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J'avais aussi buté sur la traduction Kudoz de scarf hem il y a peu. Pour moi ourlet foulard ou mouchoir ne veut pas dire grand chose, sinon un ourlet roulotté. Si on parle de pointes, on dit tout simplement *ourlet en pointes*, je crois. En tout cas, on le trouve souvent sous G.
...in the matter is that it's not the hem which is hankie-like, not the hemline either, but the cloth per se. Plus, there seems to exist many examples of "hanky hem"-tagged tops which are not hanky-shaped (the same does not go for "scarf hems" which I think are the exact same thing...)
I do not disagree with what you say. But to me "ourlet mouchoir" is the exact same thing as "ourlet roulotté", and it does not fit here. If a "hanky hemline" is epitomized by this : http://www.sears.ca/product/nevada-md-slouchy-handkerchief-h... then, shouldn't it be called 'à bas en pointe' for instance (as their translation suggests)?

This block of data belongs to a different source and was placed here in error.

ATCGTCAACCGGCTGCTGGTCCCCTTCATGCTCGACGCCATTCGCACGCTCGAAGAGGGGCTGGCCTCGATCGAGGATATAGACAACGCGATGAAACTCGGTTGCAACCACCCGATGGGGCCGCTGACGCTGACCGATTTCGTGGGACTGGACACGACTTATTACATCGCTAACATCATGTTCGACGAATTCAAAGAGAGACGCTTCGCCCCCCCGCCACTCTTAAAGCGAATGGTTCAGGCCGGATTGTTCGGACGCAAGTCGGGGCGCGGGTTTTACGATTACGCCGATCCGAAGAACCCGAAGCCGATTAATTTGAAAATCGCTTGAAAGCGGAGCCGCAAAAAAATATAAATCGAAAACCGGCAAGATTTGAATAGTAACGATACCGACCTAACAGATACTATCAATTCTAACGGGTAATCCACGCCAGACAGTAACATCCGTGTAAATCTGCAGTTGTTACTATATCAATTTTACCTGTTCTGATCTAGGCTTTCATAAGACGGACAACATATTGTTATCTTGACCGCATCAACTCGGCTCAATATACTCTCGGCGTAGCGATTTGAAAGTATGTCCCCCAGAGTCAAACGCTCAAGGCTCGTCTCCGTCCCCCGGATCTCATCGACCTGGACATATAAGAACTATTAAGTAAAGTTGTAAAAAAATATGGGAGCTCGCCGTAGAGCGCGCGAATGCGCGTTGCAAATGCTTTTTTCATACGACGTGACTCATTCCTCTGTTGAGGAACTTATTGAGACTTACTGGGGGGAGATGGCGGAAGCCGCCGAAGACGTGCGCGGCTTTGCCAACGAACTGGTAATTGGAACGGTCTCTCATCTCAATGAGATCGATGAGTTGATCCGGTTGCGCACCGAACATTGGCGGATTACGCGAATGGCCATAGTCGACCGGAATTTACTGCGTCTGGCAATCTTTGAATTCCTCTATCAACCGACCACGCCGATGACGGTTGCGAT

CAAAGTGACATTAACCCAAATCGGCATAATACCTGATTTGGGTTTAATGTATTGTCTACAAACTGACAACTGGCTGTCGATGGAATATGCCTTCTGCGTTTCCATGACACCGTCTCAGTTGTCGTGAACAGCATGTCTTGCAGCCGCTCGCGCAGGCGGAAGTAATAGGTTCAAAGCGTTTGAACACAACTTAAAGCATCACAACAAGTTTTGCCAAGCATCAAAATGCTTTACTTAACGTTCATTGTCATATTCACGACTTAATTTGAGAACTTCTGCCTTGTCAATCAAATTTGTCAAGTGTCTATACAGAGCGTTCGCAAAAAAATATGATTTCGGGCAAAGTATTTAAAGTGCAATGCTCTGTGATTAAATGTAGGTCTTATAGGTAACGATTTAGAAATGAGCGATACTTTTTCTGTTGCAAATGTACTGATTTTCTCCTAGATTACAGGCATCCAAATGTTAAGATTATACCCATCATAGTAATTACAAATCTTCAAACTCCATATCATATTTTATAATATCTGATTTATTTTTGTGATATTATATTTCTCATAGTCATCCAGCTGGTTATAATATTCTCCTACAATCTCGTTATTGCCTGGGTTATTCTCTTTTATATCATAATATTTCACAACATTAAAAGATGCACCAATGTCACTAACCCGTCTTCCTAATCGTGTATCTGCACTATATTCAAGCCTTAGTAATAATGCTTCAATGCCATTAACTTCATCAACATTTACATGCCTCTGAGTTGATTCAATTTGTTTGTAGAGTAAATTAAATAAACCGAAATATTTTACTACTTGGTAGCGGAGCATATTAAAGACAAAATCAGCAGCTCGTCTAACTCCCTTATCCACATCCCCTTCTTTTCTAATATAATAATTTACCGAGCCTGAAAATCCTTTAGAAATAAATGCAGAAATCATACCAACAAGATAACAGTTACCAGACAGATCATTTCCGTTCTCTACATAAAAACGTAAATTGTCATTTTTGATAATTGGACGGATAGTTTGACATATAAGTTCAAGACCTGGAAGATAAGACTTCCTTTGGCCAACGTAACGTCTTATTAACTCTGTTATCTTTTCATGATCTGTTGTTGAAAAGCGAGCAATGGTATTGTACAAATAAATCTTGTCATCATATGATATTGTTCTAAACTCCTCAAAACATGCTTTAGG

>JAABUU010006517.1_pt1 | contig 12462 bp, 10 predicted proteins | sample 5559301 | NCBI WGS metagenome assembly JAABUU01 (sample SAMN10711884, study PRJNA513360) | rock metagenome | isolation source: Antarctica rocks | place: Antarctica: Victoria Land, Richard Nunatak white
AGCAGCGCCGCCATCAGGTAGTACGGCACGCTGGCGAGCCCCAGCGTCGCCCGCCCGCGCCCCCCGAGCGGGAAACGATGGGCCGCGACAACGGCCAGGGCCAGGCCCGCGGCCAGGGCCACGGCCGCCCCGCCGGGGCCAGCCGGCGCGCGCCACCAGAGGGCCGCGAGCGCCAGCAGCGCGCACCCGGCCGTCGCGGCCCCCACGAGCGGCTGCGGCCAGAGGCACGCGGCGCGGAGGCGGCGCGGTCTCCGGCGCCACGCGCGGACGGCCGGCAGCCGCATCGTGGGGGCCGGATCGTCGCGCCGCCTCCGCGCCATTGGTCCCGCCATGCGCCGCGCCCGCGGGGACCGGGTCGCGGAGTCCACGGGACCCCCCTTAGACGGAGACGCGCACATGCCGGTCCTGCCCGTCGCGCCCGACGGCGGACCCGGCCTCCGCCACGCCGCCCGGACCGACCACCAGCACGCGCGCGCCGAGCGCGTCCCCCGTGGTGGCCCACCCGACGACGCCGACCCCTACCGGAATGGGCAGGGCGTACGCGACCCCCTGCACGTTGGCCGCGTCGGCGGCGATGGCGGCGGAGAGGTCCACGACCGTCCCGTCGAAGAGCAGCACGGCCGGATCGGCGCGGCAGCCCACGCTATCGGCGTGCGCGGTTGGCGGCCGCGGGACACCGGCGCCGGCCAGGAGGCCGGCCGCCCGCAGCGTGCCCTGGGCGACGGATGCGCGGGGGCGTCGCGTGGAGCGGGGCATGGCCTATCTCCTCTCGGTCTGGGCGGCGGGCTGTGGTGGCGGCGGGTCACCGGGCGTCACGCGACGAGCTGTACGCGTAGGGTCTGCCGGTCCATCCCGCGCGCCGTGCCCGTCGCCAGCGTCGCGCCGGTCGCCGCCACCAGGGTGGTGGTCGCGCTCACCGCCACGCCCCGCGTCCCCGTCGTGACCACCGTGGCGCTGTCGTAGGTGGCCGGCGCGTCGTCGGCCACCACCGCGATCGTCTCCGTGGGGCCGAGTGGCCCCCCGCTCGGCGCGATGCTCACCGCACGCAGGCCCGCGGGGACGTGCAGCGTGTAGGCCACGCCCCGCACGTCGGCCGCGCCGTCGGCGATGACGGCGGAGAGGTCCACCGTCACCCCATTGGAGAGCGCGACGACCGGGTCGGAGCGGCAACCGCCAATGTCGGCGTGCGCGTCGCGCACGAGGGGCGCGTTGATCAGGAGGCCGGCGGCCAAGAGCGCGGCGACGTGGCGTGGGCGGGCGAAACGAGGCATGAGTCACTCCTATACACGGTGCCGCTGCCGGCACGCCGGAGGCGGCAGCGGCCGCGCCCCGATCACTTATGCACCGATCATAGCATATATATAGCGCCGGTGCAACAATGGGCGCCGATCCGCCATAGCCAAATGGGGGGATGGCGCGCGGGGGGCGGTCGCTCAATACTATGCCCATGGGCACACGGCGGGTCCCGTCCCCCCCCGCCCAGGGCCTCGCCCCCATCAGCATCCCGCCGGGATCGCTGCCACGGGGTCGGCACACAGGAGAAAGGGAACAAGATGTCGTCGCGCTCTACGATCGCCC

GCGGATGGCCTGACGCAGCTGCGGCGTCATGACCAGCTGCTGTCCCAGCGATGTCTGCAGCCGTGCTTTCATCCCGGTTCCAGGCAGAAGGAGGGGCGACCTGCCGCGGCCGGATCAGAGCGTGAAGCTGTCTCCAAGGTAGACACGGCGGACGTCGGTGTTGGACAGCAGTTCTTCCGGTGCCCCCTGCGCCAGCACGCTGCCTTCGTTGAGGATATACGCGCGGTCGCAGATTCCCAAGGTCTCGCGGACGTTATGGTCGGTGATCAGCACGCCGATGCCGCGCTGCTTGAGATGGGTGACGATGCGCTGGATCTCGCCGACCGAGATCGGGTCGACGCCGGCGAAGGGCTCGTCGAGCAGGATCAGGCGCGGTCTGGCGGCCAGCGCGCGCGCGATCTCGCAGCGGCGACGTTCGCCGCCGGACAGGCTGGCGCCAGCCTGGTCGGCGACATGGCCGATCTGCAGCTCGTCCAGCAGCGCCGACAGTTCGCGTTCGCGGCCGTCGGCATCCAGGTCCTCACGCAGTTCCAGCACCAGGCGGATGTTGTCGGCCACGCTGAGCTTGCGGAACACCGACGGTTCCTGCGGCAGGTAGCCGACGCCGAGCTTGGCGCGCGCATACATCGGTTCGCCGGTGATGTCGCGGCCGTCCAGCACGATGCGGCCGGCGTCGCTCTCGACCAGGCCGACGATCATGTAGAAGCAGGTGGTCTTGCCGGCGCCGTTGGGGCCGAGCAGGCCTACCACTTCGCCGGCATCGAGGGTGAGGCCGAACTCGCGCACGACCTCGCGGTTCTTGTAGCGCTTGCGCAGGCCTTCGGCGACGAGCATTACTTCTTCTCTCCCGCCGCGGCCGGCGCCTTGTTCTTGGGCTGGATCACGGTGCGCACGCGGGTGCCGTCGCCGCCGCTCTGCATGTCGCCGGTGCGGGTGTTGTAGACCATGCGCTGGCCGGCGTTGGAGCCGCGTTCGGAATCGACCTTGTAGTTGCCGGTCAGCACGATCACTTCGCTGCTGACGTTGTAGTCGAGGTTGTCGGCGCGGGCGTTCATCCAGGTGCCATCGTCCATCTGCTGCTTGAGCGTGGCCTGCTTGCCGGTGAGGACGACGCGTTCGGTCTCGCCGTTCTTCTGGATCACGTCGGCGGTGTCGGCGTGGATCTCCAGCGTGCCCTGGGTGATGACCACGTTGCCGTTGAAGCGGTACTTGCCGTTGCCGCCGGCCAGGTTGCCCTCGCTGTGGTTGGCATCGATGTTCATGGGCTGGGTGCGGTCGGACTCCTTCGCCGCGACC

...as I'm in France, I can't access the EN version of that site; however, if the only examples you can find come from ASOS, then it's certainly not beyond the realms of possibility that the translator of their site simply got it wrong.
What's more, if you look at it closely, as Clain says, you can very clearly see that the hem is not 'rolled' at all — so I'm afraid it's clear that the translator simply didn't see the pictures!
(Frankie's last link), if you look at it up close, the hem has gussets that have the hanky points going upwards, so instead of having the points showing at the hemline, they are integrated into the skirt and the hem itself is straight-edged (it seems). It should be called a gusset skirt, I think: http://www.kaboodle.com/reviews/maxstudio.com--silk-georgett...
As far as I am aware, a 'hanky' or 'handkerchief' hem is one that is not level, but comes down into one or more points (cf. a scarf dress); this is certainly what seems to be illustrated in the links provided by both Frankie and Clain.
I think in fact it ought to be 'hemline', though that is often shortened to 'hem' these days.